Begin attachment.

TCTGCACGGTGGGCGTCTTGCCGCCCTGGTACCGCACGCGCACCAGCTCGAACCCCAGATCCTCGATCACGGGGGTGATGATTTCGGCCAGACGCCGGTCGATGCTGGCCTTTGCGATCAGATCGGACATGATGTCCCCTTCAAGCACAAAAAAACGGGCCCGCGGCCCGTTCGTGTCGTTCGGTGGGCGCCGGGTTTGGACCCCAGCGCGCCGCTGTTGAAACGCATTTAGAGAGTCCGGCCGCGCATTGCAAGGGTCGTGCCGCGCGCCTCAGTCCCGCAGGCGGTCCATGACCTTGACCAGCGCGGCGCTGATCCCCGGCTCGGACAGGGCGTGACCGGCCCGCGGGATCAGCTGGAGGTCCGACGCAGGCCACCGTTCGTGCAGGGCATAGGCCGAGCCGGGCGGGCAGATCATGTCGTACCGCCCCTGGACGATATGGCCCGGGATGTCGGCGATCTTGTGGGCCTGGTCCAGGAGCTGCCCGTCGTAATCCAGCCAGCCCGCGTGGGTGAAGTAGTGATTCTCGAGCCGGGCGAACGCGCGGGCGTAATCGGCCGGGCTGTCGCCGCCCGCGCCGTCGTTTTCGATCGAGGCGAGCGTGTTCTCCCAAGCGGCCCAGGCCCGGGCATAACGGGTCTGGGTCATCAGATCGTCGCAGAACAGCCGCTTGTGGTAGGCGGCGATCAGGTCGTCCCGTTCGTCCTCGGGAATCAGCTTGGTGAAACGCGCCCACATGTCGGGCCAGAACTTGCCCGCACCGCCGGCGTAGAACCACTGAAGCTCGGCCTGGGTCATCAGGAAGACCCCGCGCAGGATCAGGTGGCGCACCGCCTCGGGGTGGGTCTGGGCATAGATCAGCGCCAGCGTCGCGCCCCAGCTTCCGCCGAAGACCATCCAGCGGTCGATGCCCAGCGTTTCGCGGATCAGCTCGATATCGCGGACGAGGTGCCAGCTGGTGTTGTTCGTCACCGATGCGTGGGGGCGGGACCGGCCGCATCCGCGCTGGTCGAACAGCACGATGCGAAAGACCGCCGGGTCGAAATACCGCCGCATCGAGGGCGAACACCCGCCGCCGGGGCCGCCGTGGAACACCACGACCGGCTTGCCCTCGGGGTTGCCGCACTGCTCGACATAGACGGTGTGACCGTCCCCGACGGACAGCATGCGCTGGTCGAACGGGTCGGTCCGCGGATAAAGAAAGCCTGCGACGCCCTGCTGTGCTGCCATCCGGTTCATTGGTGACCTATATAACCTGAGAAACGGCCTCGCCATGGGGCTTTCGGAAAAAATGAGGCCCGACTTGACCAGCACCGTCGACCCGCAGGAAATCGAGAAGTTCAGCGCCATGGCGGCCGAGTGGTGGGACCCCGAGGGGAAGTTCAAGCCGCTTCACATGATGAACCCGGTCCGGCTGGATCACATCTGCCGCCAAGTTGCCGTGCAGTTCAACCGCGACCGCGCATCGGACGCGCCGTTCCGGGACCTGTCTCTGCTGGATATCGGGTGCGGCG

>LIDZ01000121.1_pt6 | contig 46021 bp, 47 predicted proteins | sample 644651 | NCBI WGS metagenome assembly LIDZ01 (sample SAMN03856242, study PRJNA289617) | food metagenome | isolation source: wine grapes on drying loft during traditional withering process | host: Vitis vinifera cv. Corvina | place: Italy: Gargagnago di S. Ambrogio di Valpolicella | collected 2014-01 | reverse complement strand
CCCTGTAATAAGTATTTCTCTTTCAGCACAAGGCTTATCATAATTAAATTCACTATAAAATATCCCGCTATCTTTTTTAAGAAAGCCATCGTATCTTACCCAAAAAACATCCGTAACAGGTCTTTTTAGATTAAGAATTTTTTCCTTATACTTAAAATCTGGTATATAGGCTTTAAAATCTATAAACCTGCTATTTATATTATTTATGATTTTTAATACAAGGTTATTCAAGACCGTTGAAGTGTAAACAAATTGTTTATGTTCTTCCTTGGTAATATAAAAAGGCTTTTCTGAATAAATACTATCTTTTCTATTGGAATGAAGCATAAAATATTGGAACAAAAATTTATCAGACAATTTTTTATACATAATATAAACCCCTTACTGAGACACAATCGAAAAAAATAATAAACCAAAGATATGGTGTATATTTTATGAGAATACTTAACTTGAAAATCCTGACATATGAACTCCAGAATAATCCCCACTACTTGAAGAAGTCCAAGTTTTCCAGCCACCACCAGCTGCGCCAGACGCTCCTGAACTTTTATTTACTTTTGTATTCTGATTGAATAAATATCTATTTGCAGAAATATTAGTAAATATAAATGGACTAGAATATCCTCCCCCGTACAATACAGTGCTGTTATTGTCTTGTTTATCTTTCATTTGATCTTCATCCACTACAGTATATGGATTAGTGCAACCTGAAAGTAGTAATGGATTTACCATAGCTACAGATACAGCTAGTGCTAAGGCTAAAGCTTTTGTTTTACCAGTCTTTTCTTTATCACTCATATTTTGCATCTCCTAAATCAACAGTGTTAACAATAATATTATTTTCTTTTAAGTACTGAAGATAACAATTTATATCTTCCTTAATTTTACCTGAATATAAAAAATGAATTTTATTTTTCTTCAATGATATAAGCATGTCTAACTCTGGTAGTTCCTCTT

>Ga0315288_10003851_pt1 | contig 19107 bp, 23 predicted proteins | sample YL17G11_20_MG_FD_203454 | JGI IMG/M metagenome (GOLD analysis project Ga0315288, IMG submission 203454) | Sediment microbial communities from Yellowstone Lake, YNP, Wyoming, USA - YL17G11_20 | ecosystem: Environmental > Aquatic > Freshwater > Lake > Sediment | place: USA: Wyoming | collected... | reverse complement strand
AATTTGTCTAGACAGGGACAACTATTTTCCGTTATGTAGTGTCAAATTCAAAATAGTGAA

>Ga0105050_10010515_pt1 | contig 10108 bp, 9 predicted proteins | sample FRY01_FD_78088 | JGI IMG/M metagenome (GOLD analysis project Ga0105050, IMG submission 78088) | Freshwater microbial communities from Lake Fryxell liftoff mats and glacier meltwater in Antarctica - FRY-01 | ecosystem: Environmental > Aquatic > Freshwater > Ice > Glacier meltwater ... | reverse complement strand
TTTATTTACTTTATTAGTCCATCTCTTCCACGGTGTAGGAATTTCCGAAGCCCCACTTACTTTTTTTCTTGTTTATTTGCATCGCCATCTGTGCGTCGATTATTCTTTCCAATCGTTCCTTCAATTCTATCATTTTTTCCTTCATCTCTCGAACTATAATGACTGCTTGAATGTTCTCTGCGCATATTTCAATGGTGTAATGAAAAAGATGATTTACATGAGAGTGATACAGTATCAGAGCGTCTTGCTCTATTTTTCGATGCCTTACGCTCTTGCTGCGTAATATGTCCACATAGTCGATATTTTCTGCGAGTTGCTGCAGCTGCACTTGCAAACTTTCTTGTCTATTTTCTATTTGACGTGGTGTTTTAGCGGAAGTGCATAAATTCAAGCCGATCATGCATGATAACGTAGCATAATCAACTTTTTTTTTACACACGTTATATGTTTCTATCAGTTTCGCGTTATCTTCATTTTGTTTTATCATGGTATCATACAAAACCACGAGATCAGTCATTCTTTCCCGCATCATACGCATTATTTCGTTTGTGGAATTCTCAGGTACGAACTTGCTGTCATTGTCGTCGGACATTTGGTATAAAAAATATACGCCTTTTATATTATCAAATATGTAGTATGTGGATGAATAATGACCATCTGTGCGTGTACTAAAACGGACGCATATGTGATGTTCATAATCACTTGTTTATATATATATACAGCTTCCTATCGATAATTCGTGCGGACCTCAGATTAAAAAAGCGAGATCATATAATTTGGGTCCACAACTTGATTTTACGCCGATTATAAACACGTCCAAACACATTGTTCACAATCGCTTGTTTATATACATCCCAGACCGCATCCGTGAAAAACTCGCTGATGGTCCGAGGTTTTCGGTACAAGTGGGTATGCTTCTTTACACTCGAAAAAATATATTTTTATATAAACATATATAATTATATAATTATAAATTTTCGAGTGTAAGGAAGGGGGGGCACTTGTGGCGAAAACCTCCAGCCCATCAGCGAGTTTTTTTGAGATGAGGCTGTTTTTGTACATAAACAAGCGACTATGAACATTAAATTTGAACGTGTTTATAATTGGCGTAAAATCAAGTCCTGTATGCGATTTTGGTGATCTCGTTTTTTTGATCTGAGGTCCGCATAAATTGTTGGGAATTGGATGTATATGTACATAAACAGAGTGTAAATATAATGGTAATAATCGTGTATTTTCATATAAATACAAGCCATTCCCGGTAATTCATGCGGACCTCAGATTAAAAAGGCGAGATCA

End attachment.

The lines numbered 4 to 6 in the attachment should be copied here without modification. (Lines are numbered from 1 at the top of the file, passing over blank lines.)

>Ga0315288_10003851_pt1 | contig 19107 bp, 23 predicted proteins | sample YL17G11_20_MG_FD_203454 | JGI IMG/M metagenome (GOLD analysis project Ga0315288, IMG submission 203454) | Sediment microbial communities from Yellowstone Lake, YNP, Wyoming, USA - YL17G11_20 | ecosystem: Environmental > Aquatic > Freshwater > Lake > Sediment | place: USA: Wyoming | collected... | reverse complement strand
AATTTGTCTAGACAGGGACAACTATTTTCCGTTATGTAGTGTCAAATTCAAAATAGTGAA

>Ga0105050_10010515_pt1 | contig 10108 bp, 9 predicted proteins | sample FRY01_FD_78088 | JGI IMG/M metagenome (GOLD analysis project Ga0105050, IMG submission 78088) | Freshwater microbial communities from Lake Fryxell liftoff mats and glacier meltwater in Antarctica - FRY-01 | ecosystem: Environmental > Aquatic > Freshwater > Ice > Glacier meltwater ... | reverse complement strand